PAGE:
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How do blood pressure monitors really work?

Blood pressure monitors are common on both hospital wards and in outpatient areas. They are in use every day, yet many people still do not know the technique behind them. It is high time that we learn how these blood pressure measuring devices actually work.

It is not very difficult to measure a person’s blood pressure. The classic method, which can be traced back to Italian physician Scipione Riva-Rocci’s auscultatory technique, requires only a stethoscope and an arm cuff hooked up to a manometer.

The arm cuff is pumped full of air, cutting off the circulation in the brachial artery, and the pressure is then released gradually. If it drops below the systolic blood pressure level, the blood flow through the artery will return. However, the blood flow will be turbulent for as long as the artery remains partially compressed. This results in a muffled, pulsating noise phenomenon known as Korotkoff sounds, which can be counted by placing a stethoscope on the brachial artery or by integrating a microphone into the measurement cuff. Systolic blood pressure readings can be taken from the manometer as soon as they occur. The Korotkoff sounds disappear as soon as compression of the artery is released completely and the blood can flow again smoothly. The cuff pressure as measured at this point corresponds to the diastolic blood pressure.

However, the auscultatory technique has how been widely replaced by automatic blood pressure monitoring devices. These are not only used in hospitals and doctors’ surgeries, they are also very popular for home use. The automatic devices work on the same principle as the method developed by Riva-Rocci, yet, in contrast to the auscultation technique, they usually do not record the resultant sounds, but rather the vibrations or oscillations of the vascular wall.

As with the auscultatory method, blood flow through the artery only returns when the cuff pressure falls below systolic blood pressure level. The turbulent blood flow causes vibrations of the artery wall, the maximum of which correlates with what is known as ‘mean arterial pressure’, or ‘MAP’. These vibrations are detected by the sensors in the arm cuff. If the cuff pressure, in turn, falls below the diastolic pressure, they come to a virtual standstill. An oscillogram is generated based on the changing oscillation amplitude between systolic and diastolic blood pressure.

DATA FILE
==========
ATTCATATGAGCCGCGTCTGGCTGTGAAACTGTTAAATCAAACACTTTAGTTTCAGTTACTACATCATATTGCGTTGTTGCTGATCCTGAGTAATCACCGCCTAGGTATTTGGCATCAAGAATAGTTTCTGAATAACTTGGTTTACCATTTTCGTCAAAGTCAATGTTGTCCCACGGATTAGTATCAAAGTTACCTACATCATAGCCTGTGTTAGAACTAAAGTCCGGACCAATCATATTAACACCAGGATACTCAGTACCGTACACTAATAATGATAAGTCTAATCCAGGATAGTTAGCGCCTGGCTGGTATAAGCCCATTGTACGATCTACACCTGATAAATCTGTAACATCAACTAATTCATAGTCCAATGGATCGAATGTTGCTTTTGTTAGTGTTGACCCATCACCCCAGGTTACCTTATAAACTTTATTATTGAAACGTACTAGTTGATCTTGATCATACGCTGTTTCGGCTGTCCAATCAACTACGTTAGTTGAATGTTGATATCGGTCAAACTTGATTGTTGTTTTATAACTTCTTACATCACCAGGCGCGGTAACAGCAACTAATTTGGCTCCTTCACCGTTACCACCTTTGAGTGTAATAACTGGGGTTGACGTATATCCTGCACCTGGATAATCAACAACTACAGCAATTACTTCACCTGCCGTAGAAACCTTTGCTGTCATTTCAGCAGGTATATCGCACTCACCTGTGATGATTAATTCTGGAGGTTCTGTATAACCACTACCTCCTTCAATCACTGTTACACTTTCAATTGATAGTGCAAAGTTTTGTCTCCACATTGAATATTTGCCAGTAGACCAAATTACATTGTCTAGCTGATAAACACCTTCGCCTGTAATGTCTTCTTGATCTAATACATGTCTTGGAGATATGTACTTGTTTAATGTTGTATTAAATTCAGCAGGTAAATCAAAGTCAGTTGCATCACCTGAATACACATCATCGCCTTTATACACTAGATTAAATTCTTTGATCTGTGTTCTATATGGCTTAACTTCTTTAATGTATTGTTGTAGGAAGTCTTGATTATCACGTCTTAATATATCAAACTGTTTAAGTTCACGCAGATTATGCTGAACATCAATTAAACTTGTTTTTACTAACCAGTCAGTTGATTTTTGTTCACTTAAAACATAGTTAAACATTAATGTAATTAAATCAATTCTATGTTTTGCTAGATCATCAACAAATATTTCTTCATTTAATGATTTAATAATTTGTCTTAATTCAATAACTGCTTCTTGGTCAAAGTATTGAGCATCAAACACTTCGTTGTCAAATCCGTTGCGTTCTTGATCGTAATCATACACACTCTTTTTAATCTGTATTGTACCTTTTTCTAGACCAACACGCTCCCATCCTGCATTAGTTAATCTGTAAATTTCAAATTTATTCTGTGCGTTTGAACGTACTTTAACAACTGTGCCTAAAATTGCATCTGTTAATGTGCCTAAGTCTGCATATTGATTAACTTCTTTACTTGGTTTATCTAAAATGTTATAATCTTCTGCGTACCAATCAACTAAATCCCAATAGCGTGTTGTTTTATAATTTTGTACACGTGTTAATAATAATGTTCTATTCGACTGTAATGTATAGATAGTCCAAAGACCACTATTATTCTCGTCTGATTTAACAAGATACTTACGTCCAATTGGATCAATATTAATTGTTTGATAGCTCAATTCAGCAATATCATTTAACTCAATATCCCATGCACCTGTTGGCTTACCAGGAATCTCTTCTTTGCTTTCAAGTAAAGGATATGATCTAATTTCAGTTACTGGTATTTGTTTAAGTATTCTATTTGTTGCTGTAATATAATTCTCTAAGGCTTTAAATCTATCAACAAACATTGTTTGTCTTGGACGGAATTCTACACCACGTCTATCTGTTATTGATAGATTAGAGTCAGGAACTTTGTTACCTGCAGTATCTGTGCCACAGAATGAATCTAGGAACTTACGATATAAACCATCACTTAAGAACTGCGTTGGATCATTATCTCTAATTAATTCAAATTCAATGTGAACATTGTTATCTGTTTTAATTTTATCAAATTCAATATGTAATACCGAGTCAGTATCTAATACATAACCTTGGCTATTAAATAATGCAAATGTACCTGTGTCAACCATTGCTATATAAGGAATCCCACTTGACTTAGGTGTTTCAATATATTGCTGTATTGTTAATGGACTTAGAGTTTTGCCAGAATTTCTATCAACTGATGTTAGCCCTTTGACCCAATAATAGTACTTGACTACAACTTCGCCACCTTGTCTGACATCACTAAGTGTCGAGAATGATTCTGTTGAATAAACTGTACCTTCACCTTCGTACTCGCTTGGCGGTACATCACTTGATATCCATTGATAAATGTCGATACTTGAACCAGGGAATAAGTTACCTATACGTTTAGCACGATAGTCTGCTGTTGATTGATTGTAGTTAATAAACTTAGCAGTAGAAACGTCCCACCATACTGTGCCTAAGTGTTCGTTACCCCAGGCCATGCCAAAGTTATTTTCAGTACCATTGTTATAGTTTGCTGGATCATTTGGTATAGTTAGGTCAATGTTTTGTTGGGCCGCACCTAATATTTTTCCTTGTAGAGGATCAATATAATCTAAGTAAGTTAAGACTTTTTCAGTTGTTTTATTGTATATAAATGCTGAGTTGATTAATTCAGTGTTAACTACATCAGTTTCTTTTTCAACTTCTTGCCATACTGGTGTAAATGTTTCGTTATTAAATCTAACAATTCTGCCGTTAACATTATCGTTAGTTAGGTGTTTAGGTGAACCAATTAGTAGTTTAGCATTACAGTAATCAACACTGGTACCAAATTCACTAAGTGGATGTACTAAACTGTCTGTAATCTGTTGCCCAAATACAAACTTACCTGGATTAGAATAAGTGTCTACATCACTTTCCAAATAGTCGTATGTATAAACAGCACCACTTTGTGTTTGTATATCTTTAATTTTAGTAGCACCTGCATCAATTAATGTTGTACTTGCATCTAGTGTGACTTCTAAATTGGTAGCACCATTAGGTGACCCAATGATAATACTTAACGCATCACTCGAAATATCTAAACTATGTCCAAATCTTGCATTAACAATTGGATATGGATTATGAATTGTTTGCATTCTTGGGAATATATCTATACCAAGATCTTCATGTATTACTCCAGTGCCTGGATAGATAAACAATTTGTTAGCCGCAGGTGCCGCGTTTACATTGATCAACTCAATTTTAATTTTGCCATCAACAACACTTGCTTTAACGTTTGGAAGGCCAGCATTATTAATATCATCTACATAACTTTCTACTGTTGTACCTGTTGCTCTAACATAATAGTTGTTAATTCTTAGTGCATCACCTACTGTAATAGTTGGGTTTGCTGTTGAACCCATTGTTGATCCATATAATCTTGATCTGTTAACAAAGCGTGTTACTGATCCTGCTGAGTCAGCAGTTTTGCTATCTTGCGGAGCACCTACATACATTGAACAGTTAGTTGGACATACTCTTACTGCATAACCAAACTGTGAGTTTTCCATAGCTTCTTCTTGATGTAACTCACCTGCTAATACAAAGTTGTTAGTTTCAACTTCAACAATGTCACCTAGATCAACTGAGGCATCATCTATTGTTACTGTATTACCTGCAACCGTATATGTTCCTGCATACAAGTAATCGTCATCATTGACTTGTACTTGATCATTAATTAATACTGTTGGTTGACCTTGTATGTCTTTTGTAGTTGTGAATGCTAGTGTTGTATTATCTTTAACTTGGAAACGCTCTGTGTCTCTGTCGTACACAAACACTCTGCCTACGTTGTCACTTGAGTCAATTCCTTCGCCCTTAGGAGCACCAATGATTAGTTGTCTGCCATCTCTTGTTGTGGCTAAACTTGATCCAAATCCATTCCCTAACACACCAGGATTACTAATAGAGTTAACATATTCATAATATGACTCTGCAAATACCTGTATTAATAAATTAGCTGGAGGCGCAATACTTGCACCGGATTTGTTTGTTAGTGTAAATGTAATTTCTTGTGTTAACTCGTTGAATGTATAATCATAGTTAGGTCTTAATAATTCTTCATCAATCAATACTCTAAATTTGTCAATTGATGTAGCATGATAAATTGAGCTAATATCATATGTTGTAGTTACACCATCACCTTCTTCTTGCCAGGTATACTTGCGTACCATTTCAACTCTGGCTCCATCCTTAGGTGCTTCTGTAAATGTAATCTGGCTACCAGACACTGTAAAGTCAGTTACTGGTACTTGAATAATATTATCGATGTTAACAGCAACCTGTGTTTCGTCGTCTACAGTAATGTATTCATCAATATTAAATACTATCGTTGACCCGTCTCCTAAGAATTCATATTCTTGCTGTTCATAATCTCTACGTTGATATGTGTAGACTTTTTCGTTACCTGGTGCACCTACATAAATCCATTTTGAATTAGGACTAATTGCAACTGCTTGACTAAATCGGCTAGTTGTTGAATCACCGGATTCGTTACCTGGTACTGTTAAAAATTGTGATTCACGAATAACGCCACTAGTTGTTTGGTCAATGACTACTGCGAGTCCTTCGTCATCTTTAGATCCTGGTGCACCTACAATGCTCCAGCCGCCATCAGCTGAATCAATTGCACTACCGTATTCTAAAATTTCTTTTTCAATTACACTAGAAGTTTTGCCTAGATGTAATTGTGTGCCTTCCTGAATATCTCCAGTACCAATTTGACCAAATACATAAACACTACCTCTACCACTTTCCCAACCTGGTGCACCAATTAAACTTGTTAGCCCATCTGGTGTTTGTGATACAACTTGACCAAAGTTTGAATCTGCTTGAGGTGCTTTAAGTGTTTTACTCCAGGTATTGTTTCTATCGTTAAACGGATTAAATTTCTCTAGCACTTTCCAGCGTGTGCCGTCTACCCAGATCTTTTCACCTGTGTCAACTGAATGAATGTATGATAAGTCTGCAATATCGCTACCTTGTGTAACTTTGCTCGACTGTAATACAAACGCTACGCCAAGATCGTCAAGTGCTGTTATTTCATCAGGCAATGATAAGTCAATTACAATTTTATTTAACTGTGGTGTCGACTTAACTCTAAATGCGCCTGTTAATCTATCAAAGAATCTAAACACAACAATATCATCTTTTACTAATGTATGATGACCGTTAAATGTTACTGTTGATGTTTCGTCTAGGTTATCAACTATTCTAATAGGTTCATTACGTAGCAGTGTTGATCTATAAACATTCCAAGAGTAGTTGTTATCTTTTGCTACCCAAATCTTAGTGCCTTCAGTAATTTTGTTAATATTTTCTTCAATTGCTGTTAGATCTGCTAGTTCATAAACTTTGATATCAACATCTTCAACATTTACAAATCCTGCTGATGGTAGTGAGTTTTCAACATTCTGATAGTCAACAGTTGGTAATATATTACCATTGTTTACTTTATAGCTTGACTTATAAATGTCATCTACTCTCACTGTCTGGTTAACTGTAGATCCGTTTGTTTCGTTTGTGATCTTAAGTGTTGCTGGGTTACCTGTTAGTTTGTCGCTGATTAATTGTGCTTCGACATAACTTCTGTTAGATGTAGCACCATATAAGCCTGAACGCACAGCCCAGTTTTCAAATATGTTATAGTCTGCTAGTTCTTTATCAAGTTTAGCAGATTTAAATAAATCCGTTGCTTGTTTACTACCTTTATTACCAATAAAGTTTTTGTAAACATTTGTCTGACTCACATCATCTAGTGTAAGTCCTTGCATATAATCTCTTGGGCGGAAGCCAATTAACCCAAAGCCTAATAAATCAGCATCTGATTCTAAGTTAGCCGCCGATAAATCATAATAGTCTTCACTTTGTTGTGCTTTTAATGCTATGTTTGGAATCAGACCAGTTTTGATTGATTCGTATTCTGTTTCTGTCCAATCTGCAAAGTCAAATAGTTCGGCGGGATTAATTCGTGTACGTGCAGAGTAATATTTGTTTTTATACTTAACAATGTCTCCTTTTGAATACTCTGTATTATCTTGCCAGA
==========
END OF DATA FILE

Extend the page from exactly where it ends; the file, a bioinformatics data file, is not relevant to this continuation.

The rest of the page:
Since it is easier to detect the oscillation maximum than it is to start and stop it, the MAP constitutes the most reliable figure for automatic blood pressure measurement. Using appropriate algorithms, systolic and diastolic blood pressure can also be calculated using the oscillogram and the MAP. However, there is still no uniform formula for performing this calculation. Consequently, differences in measurement between individual devices and manufacturers are possible.

Regardless of whether they are performed digitally or in the old fashioned way, blood pressure checks are an important aspect of routine healthcare practices. A significant proportion of the population will develop undetected arterial hypertension at some point during their life. If left untreated, this can cause permanent damage to the cardiovascular system, as well as to other organs such as the eyes and kidneys. High blood pressure increases the risk of heart attacks and strokes, which are the most common causes of premature death and disability. If detected early enough, however, arterial hypertension can be treated effectively with physical exercise, a change in diet and weight loss or medication, and the development of secondary diseases can be prevented. 

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